Please reference the following Web sites for additional 
information: https://www.whitehouse.gov/omb/grants, https://fa.statebuy.state.gov.

VI.3. Reporting Requirements

    You must provide ECA with a hard copy original plus one copy of the 
following reports:
    (1) An interim program report no more than 90 days after the 
completion of the Institute;
    (2) A final program and financial report no more than 90 days after 
the expiration of the award;
    (3) A concise, one-page final program report summarizing program 
outcomes no more than 90 days after the expiration of the award. This 
one-page report will be transmitted to OMB, and be made available to 
the public via OMB's USAspending.gov Web site--as

[[Page 70770]]

part of ECA's Federal Funding Accountability and Transparency Act 
(FFATA) reporting requirements.
    (4) A SF-PPR, ``Performance Progress Report'' Cover Sheet with all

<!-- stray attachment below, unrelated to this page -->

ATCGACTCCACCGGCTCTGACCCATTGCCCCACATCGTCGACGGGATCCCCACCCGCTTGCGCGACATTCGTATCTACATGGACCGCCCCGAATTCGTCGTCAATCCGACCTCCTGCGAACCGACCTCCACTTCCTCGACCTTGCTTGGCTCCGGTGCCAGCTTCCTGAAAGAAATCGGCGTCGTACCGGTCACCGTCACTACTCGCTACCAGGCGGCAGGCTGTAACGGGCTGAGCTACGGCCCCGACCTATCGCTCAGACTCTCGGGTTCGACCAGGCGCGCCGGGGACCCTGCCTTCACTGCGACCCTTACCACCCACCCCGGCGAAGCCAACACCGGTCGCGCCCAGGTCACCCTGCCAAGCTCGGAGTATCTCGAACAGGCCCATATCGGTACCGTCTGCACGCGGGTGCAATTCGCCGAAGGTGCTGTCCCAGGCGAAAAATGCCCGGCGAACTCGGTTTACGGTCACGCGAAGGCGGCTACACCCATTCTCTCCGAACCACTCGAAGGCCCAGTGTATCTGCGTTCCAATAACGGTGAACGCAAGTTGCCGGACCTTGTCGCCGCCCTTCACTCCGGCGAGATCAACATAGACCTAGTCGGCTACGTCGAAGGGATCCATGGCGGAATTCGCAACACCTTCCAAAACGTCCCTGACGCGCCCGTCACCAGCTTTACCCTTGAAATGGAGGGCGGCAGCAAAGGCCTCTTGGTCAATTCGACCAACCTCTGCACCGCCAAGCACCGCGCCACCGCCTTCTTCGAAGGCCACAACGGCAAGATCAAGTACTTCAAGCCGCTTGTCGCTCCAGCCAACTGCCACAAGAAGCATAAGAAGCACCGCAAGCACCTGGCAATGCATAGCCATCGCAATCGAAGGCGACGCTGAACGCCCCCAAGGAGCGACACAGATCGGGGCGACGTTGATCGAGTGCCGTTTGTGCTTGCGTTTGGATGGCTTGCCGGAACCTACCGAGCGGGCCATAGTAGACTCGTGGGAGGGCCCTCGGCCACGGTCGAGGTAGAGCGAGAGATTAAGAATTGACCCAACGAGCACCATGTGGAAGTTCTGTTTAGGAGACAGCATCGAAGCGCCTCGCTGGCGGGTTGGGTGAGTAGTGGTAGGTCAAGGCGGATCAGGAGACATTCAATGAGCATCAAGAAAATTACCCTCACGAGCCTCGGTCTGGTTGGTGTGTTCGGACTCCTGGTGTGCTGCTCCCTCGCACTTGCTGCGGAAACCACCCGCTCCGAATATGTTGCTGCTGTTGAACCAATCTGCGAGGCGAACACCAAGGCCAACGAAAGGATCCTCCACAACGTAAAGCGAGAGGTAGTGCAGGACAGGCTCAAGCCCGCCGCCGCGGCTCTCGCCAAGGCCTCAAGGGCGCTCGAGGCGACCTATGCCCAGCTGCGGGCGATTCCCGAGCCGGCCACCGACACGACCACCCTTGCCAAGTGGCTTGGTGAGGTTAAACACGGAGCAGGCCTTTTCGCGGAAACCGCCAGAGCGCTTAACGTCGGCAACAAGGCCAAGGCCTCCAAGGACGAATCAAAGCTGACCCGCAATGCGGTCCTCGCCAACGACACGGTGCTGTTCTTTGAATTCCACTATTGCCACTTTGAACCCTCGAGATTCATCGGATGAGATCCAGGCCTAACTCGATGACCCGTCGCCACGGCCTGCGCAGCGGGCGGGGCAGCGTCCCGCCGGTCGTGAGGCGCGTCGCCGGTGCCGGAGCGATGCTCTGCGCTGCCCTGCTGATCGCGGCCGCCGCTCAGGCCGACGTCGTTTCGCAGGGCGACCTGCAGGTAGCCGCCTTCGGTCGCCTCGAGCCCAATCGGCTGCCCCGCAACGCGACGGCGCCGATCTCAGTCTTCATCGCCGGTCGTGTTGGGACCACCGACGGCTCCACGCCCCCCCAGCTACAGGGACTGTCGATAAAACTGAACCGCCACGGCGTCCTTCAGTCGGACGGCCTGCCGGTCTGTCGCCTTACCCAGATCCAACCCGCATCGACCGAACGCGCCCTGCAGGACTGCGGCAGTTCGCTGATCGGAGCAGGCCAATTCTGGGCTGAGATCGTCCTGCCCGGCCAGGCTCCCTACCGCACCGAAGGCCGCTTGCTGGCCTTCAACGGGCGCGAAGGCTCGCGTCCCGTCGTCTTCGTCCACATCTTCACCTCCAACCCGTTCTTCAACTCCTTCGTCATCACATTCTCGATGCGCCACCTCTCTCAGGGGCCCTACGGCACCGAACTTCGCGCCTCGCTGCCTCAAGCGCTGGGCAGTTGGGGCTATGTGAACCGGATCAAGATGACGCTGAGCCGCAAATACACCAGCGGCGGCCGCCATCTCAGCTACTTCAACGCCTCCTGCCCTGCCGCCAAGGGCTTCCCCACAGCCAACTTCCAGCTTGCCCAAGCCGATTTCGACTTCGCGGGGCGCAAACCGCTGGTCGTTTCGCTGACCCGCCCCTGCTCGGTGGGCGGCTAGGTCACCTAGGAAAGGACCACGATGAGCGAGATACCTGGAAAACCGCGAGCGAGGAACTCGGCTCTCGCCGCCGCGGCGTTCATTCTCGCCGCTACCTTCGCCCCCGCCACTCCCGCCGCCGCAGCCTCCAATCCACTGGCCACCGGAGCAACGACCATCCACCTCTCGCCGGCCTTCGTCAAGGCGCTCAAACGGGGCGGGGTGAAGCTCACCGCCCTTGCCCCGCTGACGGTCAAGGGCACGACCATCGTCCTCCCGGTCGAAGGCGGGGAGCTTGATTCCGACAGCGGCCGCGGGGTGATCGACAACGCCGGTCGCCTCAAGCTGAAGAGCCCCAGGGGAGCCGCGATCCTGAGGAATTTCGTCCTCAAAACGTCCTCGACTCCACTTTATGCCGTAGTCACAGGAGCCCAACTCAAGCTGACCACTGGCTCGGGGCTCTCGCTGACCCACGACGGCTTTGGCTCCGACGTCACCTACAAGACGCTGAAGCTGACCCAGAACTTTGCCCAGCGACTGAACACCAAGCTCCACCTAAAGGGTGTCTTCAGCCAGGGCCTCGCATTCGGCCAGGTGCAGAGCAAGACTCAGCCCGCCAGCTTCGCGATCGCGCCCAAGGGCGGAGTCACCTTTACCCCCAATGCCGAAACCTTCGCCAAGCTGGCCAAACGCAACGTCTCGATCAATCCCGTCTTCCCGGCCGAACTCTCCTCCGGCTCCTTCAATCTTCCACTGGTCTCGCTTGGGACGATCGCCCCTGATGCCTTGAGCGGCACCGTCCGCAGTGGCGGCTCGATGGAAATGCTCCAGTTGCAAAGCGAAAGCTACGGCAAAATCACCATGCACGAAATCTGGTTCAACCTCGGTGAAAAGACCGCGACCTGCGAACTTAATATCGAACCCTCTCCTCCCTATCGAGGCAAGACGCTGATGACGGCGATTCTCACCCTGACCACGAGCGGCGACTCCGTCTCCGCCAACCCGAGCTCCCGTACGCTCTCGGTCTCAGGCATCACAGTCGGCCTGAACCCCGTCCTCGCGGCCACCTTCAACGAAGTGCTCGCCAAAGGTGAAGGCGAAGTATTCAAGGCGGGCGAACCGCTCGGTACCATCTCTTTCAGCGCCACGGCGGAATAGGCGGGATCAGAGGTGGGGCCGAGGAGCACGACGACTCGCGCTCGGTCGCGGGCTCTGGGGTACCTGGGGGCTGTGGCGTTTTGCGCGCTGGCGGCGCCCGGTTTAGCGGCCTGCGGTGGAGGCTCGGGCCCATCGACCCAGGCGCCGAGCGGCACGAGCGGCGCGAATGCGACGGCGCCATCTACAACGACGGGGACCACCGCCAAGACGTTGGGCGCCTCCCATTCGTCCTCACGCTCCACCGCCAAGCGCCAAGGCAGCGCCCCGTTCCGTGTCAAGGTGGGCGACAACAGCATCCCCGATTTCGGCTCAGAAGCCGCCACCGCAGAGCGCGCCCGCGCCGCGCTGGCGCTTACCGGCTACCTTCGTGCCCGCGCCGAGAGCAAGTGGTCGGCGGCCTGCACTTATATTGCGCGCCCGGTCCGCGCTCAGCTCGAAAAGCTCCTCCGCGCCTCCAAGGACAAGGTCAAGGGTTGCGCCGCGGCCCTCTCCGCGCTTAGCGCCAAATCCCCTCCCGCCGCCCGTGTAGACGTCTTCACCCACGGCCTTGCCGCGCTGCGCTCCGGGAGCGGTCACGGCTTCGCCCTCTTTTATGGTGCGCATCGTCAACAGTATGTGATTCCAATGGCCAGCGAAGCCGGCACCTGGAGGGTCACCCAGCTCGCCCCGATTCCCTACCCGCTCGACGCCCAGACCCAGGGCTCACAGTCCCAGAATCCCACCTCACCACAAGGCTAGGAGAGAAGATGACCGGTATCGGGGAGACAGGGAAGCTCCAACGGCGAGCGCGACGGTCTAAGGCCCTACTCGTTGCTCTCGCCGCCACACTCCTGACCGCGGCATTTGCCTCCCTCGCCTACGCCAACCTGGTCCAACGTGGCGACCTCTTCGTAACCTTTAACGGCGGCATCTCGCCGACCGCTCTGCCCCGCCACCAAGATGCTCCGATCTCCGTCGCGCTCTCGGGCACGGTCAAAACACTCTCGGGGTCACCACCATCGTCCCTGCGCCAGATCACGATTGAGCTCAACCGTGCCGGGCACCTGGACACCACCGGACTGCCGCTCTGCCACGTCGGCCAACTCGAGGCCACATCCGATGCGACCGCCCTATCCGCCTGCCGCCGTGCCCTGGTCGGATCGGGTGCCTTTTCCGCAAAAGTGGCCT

program reports.
    Award recipients will be required to provide reports analyzing 
their evaluation findings to the Bureau in their regular program 
reports. (Please refer to IV. Application and Submission Instructions 
(IV.3.d.3) above for Program Monitoring and Evaluation information.)
    All data collected, including survey responses and contact 
information, must be maintained for a minimum of three years and 
provided to the Bureau upon request.
    All reports must be sent to the ECA Grants Officer and ECA Program 
Officer listed in the final assistance award document.

VII. Agency Contacts

    For questions about this announcement, contact: Kevin Orchison, 
Study of the U.S. Branch, ECA/A/E/USS, U.S. Department of State, Fourth